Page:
Trump tweeted Tuesday:
It was one of nearly 10 tweets over several days attacking Trump’s fellow reality-show star and someone who was formerly the highest-ranking black staffer in Trump’s presidency.
And those who have been more critical of the president saw something familiar in his words and tone that some think Trump tends to reserve for one of the demographics that voted against him at the highest percentage: black women.
For those keeping track, the number of black women on Trump’s attack list continues to grow. They include such people as Rep. Maxine Waters (D-Calif.), White House correspondent April Ryan, media maven Oprah Winfrey, former ESPN anchor Jemele Hill, former national security adviser Susan E. Rice and former Democratic National Committee chairwoman Donna Brazile.
Rep. Frederica S. Wilson (D-Fla.) found herself attacked by the president last year when she told media outlets that Trump told Myeisha Johnson, whose husband Sgt. La David Johnson was killed when dozens of armed militants ambushed U.S. and Nigerien troops, that her husband “must have known what he signed up for.” The president responded by calling the lawmaker “wacky” and dishonest. Wilson and Johnson are both black women. To Wilson, Trump’s language toward Manigault Newman was the latest example of the president’s lack of respect for black women.
Black women were among Trump’s earliest critics during his campaign and one of the groups who feared most what could come of a Trump presidency. In exit polls from Election Day, 76 percent of black women said they were “scared” of a Trump win. And in a Gallup poll the summer before the election, 72 percent of black women said they “strongly agreed” that they were afraid of what would happen if their preferred candidate did not win the election.
This is in part why Manigault Newman’s presence on the campaign and in the White House was so important to Trump. Some of the most frequent and enduring attacks on the president since he launched his campaign have been that he is racist and sexist. Given that perception, some black women feel affected on two fronts by Trump’s vision to make America as “great” as it was in times past.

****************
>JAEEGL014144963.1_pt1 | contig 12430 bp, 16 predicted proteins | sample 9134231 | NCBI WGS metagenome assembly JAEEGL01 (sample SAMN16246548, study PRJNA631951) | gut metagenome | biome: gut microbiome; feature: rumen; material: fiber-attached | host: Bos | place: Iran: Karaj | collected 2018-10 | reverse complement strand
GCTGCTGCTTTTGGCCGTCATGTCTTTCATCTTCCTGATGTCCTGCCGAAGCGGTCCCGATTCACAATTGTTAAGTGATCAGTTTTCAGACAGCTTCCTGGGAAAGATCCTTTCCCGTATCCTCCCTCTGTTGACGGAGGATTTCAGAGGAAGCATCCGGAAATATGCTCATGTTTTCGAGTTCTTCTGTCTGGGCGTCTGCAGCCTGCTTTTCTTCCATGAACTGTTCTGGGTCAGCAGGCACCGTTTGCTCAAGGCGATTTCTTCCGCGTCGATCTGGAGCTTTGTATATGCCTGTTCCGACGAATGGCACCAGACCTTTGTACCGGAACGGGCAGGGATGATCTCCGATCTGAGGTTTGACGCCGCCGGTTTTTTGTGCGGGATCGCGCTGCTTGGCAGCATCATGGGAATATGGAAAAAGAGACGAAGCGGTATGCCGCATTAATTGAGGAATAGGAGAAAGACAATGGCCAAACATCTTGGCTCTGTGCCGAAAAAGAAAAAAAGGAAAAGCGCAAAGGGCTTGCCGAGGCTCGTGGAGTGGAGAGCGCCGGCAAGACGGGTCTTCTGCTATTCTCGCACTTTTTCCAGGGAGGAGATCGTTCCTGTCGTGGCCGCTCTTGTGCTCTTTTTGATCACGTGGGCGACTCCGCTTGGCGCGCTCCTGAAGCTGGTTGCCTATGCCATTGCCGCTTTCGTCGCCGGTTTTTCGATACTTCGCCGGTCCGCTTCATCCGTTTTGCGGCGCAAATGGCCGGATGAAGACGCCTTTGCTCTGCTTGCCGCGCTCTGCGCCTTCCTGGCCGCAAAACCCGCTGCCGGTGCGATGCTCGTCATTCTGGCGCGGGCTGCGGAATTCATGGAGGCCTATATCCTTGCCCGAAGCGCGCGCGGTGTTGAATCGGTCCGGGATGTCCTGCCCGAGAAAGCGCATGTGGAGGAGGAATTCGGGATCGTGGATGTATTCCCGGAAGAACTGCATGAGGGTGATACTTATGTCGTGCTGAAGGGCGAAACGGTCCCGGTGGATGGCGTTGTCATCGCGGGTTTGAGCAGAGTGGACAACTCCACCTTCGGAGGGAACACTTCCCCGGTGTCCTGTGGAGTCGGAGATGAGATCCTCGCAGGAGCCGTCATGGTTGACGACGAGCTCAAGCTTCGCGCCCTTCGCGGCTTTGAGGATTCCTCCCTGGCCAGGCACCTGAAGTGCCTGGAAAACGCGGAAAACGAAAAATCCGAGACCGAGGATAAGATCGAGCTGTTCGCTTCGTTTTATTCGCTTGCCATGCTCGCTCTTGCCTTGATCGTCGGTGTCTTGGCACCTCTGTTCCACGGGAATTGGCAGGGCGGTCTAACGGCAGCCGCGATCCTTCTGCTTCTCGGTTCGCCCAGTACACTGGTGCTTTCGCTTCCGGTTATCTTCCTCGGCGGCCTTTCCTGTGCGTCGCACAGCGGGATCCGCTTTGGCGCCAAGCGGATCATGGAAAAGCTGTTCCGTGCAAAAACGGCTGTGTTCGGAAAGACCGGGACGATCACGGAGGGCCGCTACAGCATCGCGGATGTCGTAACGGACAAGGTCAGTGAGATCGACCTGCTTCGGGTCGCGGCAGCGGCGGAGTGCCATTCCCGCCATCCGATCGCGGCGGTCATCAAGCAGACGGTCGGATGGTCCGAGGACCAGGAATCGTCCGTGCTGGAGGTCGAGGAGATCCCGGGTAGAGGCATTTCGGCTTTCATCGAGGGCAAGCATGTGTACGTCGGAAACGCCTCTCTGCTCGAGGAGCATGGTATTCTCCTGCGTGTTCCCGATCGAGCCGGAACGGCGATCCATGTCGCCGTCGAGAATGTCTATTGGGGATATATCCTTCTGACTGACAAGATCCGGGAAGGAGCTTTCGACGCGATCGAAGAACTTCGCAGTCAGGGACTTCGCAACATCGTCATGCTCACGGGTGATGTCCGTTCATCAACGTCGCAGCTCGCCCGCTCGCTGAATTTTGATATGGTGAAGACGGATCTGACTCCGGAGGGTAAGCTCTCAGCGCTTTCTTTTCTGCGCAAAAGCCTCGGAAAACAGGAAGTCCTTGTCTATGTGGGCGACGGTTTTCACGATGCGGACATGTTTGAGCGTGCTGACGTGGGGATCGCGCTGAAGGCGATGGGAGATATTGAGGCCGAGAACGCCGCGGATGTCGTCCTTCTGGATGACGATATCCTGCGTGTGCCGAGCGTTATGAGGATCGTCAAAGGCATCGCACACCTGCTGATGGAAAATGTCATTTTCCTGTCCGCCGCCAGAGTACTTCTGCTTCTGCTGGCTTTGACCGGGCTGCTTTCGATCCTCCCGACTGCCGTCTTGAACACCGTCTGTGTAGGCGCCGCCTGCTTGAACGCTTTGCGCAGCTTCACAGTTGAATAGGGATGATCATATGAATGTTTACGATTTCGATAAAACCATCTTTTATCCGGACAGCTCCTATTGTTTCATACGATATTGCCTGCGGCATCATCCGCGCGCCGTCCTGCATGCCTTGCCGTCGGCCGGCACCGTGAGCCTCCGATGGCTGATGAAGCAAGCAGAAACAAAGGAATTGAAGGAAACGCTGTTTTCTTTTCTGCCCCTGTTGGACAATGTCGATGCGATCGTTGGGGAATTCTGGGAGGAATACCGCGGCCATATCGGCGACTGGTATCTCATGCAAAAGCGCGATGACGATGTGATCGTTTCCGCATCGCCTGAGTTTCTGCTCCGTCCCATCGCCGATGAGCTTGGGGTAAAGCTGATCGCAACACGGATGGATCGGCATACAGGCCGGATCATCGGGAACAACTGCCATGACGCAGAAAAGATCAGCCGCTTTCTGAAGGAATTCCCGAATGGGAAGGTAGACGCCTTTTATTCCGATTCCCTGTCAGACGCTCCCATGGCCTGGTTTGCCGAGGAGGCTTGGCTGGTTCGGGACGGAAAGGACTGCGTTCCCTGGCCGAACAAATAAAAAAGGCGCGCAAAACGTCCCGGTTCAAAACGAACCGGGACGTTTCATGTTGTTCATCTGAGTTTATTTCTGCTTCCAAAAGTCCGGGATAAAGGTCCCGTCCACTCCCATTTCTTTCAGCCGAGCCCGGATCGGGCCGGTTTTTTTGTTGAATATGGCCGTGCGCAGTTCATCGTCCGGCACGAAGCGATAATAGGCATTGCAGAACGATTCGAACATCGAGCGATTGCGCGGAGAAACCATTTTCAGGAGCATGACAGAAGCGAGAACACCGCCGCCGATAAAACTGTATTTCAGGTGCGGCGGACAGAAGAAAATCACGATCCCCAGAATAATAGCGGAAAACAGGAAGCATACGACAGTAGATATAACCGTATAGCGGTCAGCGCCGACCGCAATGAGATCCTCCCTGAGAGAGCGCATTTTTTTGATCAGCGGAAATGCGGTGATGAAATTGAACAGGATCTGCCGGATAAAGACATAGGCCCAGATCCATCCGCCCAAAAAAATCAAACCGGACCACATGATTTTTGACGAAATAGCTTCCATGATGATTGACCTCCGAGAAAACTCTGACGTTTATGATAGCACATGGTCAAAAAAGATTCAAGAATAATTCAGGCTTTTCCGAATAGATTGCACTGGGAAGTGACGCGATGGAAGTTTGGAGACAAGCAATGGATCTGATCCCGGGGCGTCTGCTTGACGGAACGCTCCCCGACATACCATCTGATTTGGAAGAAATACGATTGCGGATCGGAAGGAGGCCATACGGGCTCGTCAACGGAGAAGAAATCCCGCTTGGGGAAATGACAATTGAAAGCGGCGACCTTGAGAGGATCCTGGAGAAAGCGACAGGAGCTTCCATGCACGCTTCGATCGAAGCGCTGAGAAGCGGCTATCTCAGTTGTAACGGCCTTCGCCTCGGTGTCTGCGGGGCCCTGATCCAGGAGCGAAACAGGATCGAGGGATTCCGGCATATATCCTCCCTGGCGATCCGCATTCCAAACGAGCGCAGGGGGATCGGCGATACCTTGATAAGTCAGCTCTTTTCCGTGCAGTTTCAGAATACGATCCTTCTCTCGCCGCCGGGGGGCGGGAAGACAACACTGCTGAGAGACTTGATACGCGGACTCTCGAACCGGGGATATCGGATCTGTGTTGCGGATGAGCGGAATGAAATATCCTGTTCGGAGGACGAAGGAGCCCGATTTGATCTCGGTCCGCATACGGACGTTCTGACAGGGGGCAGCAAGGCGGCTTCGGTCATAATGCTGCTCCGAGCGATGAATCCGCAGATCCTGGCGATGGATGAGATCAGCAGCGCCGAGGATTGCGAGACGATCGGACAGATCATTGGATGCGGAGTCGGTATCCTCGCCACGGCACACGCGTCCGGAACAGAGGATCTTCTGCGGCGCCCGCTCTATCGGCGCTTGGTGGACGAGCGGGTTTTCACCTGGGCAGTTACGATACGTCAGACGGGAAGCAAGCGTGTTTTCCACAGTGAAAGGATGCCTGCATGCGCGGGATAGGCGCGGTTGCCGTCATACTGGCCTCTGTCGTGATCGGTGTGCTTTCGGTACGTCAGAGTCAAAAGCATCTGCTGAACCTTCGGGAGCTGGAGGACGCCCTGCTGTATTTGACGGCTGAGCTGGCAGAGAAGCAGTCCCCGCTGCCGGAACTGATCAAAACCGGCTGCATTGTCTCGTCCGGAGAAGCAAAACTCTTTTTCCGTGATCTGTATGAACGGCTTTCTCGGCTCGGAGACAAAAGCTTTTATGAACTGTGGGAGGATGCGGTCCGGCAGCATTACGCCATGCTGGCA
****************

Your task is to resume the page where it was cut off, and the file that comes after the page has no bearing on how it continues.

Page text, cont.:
Attorney and radio host Midwin Charles suggested that the language Trump directs toward black women is a public safety issue, considering how much some Trump supporters are willing to make the president’s personal enemies their own. She tweeted:
“You don’t think Trump’s tweet calling Omarosa a dog provides license to fools to harm black women & girls? Think again. It’s dangerous and must be treated as such.”
As has become the norm when the president lasers in on an enemy, Trump supporters joined the president in attacking Manigault Newman. And many downplayed allegations of racism and sexism, claiming that Trump is vicious in his attacks of everyone he feels crosses him.
But for some, that in itself points to a much larger problem: a global leader who responds to slights by not “going high” or aiming to “be best,” as America’s two most recent first ladies have encouraged, but by responding in a way that confirms some Americans’ greatest fears about him — that his pledge to improve the lives of Americans does not include all Americans.